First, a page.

How are these two different?

Build [something] out


Build [something] up


in U.S. English at least, build out usually refers to finishing the interior of a building or an apartment that one is renting or leasing.

As part of the build-out plan, the landlord was expected to partition the west wing into 14 separate offices.

To "build up" means to make something more than what it was. It may be used in a literal sense

You can build up your muscles by exercising with free weights.

or it may be used in a figurative sense

Praising children helps them build up their self-esteem.

  • I heard someone say "I built out my PC last weekend". What did the person mean in that case? – PFrank Mar 9 '11 at 14:34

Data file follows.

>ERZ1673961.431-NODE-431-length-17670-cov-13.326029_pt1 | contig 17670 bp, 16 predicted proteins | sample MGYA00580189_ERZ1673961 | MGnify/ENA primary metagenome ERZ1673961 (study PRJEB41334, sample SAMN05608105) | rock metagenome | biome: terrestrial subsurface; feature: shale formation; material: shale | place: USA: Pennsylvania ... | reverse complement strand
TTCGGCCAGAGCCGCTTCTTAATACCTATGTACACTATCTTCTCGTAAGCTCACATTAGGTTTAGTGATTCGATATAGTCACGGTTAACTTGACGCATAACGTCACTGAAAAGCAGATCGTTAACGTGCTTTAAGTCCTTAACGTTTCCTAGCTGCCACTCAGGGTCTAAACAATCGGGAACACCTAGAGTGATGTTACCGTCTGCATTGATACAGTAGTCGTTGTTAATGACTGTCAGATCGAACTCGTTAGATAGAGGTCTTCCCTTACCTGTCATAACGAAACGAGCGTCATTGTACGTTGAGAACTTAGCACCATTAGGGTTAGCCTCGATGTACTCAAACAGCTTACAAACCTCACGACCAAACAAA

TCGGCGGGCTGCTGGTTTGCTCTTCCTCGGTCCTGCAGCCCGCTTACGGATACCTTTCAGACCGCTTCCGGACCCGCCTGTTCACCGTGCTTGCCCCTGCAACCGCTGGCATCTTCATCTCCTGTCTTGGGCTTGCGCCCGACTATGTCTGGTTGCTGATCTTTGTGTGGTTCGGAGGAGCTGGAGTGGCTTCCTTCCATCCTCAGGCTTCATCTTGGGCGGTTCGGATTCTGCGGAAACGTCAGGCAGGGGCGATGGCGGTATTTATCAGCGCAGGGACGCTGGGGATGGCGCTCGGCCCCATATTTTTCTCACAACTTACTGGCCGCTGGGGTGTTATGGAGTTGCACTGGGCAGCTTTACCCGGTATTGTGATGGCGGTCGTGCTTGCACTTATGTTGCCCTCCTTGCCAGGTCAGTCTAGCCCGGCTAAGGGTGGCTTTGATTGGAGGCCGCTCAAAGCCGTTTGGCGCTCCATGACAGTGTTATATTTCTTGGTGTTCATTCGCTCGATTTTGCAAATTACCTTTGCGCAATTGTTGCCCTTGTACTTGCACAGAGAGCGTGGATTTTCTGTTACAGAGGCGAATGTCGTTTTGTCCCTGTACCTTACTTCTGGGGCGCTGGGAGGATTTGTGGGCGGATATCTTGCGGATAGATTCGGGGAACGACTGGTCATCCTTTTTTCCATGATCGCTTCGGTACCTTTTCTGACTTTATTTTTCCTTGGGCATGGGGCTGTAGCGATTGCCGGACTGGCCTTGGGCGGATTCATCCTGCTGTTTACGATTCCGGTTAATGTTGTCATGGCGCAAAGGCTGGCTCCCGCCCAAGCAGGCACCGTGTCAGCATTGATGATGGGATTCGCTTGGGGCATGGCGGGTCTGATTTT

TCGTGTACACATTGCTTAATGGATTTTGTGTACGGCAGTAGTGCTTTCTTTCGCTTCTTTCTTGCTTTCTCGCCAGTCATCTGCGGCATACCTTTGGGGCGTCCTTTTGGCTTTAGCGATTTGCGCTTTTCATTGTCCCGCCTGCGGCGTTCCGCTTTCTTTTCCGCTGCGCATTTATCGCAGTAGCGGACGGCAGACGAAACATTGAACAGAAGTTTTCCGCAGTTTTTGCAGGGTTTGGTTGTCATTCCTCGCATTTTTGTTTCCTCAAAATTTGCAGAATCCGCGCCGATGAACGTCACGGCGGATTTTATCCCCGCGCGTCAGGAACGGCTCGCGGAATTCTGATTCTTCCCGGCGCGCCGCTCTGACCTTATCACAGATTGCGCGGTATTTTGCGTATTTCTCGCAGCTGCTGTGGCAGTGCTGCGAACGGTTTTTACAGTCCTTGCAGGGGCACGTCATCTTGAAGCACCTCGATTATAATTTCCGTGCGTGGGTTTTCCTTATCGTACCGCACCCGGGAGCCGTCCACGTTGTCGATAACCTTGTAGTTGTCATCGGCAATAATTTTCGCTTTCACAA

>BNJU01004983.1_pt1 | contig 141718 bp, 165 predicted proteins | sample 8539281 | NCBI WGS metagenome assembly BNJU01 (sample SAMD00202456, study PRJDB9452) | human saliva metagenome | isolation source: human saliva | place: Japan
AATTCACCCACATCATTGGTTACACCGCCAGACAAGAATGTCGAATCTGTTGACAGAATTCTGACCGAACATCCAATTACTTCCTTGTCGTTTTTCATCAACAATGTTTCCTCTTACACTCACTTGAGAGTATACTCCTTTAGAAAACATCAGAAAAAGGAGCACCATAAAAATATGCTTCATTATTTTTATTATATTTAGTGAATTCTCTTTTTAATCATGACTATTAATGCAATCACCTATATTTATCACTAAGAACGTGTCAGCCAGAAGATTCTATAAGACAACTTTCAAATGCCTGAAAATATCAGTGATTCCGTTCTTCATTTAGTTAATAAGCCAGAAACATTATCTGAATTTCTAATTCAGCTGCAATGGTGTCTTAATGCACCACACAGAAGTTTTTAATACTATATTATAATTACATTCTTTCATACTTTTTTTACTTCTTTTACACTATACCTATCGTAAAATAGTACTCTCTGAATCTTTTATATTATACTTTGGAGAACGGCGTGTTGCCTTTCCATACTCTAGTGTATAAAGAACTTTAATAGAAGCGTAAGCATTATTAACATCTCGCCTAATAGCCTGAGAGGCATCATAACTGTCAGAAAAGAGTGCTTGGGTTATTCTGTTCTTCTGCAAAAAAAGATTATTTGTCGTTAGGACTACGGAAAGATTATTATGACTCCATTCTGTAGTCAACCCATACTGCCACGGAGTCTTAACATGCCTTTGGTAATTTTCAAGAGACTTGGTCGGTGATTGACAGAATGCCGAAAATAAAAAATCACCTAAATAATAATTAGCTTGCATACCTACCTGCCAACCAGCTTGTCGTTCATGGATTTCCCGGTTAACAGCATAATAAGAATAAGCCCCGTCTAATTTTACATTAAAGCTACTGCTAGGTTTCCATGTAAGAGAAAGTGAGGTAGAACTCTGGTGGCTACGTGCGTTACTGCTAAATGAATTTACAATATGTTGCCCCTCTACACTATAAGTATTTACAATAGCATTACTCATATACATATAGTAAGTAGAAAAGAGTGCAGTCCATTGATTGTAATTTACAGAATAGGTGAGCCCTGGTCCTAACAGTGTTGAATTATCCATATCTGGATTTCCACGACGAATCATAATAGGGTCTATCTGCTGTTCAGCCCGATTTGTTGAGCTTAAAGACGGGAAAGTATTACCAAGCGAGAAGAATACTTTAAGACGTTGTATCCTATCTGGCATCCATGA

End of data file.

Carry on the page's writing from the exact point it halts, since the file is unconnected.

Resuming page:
• Not a clue to be honest. The correct way to say it would have been "I built my PC last weekend". If he meant making it better he would say "I upgraded my PC". – Brett Allen Mar 9 '11 at 16:03

As an American, I can't say I've really ever used "build something out" much, though perhaps a Britain would use it more frequently and could tell you better. If I had to guess as to its meaning, I would assume that one means to expand something perhaps?

To build something up is to make something sound fantastic. That I have used a lot more frequently than to build something out.


Build out: Building horizontally

Build up: Building vertically

That is how I would interpret it, and would use it, however rarely is "build out" used, and when it is, almost explicitly in the physical act of building something.

Building Up can be used figuratively for improving anything.

protected by tchrist Jan 29 '17 at 15:48

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